History helps to build the World of Tomorrow

Remembering Eizaburo Okuizumi(奥泉栄三郎)1940 – 2013

Remembering Okuizumi Eizaburo: "Purposeful serendipity"

I have known Mr. Okuizumi Eizaburo for over 20 years. He has been my friend, personal librarian, a sort-of father figure, and above all, a super senpai and sensei.

His help was too natural to notice. As Professor Norma Field wrote for his memorial service: "And I'm so very glad to be with so many of you who are feeling the loss that we could not have calculated because he was so always there, always helping before we even knew that we needed the help."

Okuizumi-san gave me the opportunity to work with him as a translator. His interests included: World War II, Japan's defeat, censored publications in occupied Japan, nationalism, militarism, the freedom of press, history of Japanese newspapers, etc. I was curious enough to translate the materials, but I was absolutely uninterested in these topics. In my ignorance, I thought they were things all lost to history.

I have suddenly come to appreciate all of them, which seem to have gained new relevancy and urgency in the long wake of Fukushima 3.11.

As Professor Field wrote, he was not only a librarian, but also "a scholar in his own right." Her account is especially insightful with regard to his helpfulness, "his own quiet learnedness," and “purposeful serendipity."

"And so that kind of purposeful serendipity, that seems to characterize his life, I think has affected and benefited us all. … So I felt again here a very purposeful serendipity, if it is true that it was accidental that he got into this field. That purposeful serendipity, I felt in some ways explains the mystery I felt about him and the mystery that is not. That is to say, he was that extremely unusual person in our line of business, who was very, very capable, learned, and just went about doing his business quietly, in his understated way without calling attention to it."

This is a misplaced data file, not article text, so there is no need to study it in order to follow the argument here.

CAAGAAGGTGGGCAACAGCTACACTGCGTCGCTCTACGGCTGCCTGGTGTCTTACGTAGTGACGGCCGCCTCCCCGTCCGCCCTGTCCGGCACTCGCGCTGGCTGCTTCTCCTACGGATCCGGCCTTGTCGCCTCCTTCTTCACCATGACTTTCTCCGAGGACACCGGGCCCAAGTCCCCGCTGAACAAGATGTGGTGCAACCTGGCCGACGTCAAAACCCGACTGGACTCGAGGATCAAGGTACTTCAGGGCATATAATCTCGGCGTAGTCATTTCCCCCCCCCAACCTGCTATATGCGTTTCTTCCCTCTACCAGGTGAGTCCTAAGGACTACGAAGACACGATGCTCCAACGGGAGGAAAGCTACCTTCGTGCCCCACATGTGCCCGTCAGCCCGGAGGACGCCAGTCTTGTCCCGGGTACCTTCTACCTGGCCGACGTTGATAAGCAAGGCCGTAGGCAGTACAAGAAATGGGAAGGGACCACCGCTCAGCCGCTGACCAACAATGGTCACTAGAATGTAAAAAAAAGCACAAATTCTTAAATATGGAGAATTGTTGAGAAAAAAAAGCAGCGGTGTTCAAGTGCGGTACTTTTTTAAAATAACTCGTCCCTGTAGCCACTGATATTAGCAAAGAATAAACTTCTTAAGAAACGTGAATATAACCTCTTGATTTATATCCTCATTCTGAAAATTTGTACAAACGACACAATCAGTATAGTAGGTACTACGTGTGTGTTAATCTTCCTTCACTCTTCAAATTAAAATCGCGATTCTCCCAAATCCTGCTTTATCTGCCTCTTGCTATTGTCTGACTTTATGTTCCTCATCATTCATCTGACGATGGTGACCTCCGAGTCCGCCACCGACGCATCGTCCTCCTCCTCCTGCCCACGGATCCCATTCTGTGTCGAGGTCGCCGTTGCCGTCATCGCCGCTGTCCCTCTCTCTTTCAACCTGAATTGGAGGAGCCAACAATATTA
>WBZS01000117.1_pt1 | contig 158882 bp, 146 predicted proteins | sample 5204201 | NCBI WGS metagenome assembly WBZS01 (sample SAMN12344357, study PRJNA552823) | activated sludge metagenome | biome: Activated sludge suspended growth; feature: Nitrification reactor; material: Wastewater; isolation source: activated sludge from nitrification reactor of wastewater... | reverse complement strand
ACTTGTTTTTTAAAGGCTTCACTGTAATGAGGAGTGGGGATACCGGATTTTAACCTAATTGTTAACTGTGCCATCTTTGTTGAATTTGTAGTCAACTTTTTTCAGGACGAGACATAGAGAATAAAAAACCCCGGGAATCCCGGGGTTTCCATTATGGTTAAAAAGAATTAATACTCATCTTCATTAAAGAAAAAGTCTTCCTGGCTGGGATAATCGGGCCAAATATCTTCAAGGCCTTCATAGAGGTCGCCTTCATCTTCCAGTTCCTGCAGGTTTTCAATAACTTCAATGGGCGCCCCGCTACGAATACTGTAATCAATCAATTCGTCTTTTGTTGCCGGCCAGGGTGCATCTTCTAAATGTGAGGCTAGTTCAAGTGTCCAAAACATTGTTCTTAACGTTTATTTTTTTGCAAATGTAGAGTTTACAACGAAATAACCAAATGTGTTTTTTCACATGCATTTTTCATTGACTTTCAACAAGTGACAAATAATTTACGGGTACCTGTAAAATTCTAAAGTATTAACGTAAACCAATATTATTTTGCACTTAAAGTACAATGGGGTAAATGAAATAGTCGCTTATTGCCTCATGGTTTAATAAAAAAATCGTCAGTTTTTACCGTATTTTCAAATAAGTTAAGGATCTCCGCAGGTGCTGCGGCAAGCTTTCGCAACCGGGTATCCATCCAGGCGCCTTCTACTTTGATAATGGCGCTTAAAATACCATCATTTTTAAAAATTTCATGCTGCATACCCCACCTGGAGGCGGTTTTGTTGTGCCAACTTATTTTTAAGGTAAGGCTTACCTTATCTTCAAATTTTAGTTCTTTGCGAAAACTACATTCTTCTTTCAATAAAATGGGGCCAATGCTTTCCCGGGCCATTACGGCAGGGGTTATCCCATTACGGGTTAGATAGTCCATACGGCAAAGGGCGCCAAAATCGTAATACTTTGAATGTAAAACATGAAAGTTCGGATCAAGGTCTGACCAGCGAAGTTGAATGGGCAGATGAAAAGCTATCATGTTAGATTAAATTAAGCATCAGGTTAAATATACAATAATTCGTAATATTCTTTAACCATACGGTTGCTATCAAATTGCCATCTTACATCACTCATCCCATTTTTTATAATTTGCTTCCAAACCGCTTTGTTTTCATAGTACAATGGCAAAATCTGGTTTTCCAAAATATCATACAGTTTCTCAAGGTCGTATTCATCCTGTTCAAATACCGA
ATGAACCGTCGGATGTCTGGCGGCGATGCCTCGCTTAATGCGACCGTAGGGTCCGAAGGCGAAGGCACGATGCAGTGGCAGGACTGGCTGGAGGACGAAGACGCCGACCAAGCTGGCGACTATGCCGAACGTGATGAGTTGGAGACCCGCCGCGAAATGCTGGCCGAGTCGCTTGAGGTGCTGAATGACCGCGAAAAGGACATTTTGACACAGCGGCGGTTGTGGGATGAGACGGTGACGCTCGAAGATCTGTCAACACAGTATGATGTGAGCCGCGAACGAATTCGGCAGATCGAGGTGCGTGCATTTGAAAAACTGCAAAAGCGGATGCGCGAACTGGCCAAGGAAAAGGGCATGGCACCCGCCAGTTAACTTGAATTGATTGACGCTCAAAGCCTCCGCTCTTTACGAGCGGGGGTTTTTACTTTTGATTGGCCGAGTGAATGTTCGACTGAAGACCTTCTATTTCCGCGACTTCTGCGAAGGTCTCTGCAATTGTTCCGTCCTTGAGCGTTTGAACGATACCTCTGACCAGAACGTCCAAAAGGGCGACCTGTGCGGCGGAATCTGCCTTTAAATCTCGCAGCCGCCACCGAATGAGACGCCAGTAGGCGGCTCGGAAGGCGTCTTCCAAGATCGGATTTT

His "purposeful serendipity" continues to this day and beyond, and therefore can keep his works alive.

奥泉栄三郎 (1940-2013) さんを慕って




Peter Rothstein氏は、彼の「百科事典のような知識と寛大さ」にふれている。




あっそうか。ヨーロッパの人にとっては、火を見るよりも明らかなことなのだなあ、と納得した。 あまり政治的でない人も若い人も、ごく普通の欧州人たちは、安倍首相とヒトラーとをはっきり同一視しているのですね。彼ら二人の近さ・類似をごく明白なこととして見ていて、それを指摘され驚く日本人は「何をとぼけて」って感じでしょうか。




"Radio Paris ment, Radio Paris ment, Radio Paris est Allemand"

mentir (嘘をつく)のmentモンとAllemand (ドイツ)のmandモンが韻を踏んでいます。ドイツのラジオ放送は嘘だらけという、皮肉な曲調を紹介していました。約70年前の歌が、彼女の頭にはっきりと残っているのですね。



Three frontiers (Belgium, Germany, and the Netherlands)


突然、義弟が再婚するという知らせがあった。彼は、やんちゃでプレイボーイなので、来夏の結婚まで持つかは分からない。いや、彼は本気か? <神妙にお縄を受けて共暮らし> (時実新子)。「とにかく婚約はメデタイ。楽しもう」と、彼らの住むベルギーにむかった。





Peaceful solution to the disputed Diaoyu-Senkaku islands

Yesterday I (Japanese woman) went to two Chinese grocery stores in Luxembourg to buy a bag of Japanese rice from California, Korean seasoned seaweed, imperial-dragon gyoza wrappers, and Taiwan highland (gao shan) oolong tea.

In Mexico and Spain, people mistook me as a local resident and asked me directions in Spanish. Similarly, Chinese and Korean people often talk to me in their languages. Happily, I try to make conversation with them, using some words which I have learned from Chinese, Taiwan, and Korean friends over the years (i.e., hello, 1, 2, 3,..., delicious, so-so, it doesn't matter, thank you, see you, I love you, etc).

Maybe, it was just a figment of my imagination, but yesterday one of the Chinese owners was slightly distant, not as cheerful as usual. Though, later I realized that she put two extra oranges in my plastic bag for free. Then, I thought of the ongoing dispute over the islands among countries.

Today I was reading two articles by Gavan McCormack who presents background information about the territorial disputes (The first article is translated into 中文, 한국어, and 日本語): "Small Islands – Big Problem: Senkaku/Diaoyu and the Weight of History and Geography in China-Japan Relations".

Nuclear Disarmament and the Capability Approach

I have been writing a paper entitled "Amartya Sen's Capability Approach, Democratic Governance and Japan's Fukushima Disaster." So, I think of Hiroshima, Nagasaki, and Fukushima everyday: three man-made disasters. Here are notes from (about) three people on Hiroshima/Fukushima.

John Rawls (whose work has heavily influenced the philosophy of the capability approach):

50 Years After Hiroshima.
"The fiftieth year since the bombing of Hiroshima is a time to reflect about what one should think of it. Is it really a great wrong, as many now think, and many also thought then, or is it perhaps justified after all? I believe that both the fire-bombing of Japanese cities beginning in the spring of 1945 and the later atomic bombing of Hiroshima on August 6 were very great wrongs, and rightly seen as such. In order to support this opinion, I set out what I think to be the principles governing the conduct of war—jus in bello—of democratic peoples. These peoples' have different ends of war than nondemocratic, especially totalitarian, states, such as Germany and Japan, which sought the domination and exploitation of subjected peoples, and in Germany's case, their enslavement if not extermination" (Dissent Magazine, Summer 1995).

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